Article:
“Growing up as a kid I taught myself to shoot long distance from David’s videos. David Tubb was my idol then and still is now. Never in my wildest dreams did I think I would share the line with him much less get to represent his product in the long range community. A literal dream come true for me….

David Tubb Adaptive Target Trifle ELR World Record Chase Stroud

Yesterday we shot some video for the new Tubb ATR system. After pressing him for years he made me a [left-hand ATR] and it shot unreal using his absolute ammo. I thank you … David. It’s time to get some practice under my belt and start shooting again…”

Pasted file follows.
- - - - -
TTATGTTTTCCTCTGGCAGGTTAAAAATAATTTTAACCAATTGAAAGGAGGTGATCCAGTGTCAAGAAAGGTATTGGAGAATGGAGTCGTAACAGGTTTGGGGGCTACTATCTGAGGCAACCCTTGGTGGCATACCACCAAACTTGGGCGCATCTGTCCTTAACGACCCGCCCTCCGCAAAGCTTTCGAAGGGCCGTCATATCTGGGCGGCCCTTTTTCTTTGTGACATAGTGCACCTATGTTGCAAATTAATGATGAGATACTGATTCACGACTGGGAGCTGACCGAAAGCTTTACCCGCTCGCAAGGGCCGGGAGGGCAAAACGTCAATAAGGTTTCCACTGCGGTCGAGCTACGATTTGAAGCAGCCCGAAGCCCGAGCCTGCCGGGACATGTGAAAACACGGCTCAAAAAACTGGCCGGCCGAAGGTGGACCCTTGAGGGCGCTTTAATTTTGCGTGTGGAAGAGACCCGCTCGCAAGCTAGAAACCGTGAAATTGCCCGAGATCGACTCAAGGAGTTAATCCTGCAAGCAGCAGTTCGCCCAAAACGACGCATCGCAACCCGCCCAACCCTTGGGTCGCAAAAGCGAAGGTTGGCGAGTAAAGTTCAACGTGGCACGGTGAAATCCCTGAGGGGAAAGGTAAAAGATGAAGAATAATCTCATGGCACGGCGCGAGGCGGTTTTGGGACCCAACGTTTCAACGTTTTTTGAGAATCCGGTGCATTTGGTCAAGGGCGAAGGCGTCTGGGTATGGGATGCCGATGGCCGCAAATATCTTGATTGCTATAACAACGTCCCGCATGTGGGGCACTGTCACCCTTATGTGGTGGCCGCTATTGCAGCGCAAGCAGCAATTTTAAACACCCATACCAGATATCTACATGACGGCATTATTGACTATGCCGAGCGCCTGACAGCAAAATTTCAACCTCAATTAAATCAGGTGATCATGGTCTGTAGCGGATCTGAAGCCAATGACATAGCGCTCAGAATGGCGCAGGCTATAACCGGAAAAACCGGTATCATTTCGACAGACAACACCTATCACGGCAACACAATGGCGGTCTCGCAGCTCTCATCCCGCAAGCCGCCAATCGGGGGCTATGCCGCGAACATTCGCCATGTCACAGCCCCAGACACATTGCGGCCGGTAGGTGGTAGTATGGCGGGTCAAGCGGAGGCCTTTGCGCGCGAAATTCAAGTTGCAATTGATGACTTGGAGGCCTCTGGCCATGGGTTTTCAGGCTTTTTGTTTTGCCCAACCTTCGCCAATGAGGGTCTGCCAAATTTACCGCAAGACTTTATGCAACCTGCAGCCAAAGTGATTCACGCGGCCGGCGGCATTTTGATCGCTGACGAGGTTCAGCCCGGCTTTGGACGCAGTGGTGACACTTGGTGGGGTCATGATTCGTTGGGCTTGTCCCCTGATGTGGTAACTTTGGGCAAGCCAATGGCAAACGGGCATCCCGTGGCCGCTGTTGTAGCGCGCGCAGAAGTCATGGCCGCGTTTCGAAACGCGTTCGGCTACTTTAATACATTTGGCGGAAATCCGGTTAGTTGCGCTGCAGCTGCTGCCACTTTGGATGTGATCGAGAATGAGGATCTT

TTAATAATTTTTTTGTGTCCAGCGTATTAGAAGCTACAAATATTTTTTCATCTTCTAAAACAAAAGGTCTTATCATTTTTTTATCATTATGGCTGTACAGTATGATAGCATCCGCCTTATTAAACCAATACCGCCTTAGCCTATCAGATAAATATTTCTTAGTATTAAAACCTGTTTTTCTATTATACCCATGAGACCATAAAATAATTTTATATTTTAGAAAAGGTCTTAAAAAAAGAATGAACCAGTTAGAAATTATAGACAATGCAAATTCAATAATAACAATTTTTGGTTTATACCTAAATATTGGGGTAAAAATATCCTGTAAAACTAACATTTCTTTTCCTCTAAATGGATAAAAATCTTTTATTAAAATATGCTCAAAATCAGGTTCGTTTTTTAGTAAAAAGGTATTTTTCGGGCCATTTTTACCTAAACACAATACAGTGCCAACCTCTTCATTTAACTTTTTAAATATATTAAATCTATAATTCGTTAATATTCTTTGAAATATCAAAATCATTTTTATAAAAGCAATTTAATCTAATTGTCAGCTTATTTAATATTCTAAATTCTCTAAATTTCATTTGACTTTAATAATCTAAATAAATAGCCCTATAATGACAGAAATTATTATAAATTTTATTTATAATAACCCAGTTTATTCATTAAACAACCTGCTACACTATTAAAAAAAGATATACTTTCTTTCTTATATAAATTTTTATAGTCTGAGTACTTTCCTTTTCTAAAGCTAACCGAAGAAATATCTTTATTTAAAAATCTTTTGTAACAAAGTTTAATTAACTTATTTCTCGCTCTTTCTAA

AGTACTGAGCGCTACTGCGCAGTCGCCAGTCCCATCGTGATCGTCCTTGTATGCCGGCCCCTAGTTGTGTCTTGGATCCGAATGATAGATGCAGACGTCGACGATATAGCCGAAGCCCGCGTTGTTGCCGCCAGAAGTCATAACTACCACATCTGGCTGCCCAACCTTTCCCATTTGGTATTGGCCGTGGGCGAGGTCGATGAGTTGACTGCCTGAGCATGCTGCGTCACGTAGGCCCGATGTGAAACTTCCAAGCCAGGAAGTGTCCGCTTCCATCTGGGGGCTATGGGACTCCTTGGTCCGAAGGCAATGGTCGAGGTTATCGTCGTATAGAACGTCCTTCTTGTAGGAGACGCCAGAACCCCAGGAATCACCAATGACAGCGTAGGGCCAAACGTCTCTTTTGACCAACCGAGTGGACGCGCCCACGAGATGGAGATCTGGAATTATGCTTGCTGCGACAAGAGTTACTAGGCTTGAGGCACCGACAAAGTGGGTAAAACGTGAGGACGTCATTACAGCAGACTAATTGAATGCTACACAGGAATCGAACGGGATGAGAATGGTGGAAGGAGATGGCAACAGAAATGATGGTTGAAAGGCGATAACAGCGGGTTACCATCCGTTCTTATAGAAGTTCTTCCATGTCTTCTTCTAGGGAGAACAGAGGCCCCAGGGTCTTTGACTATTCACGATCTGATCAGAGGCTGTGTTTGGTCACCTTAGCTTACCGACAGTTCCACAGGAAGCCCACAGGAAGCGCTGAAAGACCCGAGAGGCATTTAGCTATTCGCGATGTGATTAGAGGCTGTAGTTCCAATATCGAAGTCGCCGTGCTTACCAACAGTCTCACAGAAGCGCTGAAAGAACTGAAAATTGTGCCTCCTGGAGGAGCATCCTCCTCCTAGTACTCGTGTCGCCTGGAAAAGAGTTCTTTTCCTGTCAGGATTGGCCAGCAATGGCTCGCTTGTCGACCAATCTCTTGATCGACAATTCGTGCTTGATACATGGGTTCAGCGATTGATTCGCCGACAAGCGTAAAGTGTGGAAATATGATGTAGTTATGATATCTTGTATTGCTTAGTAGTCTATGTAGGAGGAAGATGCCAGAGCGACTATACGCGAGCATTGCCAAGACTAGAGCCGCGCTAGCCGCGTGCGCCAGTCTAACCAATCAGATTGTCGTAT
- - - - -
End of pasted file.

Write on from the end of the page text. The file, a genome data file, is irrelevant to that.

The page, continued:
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April 8th, 2018

UltimateReloader Video Demonstrates Pistol Case Gauges

Pistol Cartridge Gage Gauge ulimatereloader.com

If you load pistol ammo you should have a case gauge (aka “gage”) for each cartridge type you reload. Caliber-specific, precision-machined cylindrical gauges perform many important functions. They will instantly reveal if your rounds are too long or have excessive headspace. They will also show if your case is bulged or otherwise too fat to chamber easily. You can use the gauge with sized brass as well as loaded rounds.

Case gauges are a “must-have” for anyone loading handgun ammunition, particularly if you crank out large quantities of pistol ammo with a progressive press. An oversize round can cause a misfeed, jam, or other problem. That can ruin your day if you are in the middle of a shooting match. If you are relying on your handgun for self-defense, the last thing you want is a malfunction of any kind. This Editor personally runs every pistol round through a gauge before it goes into the ammo box.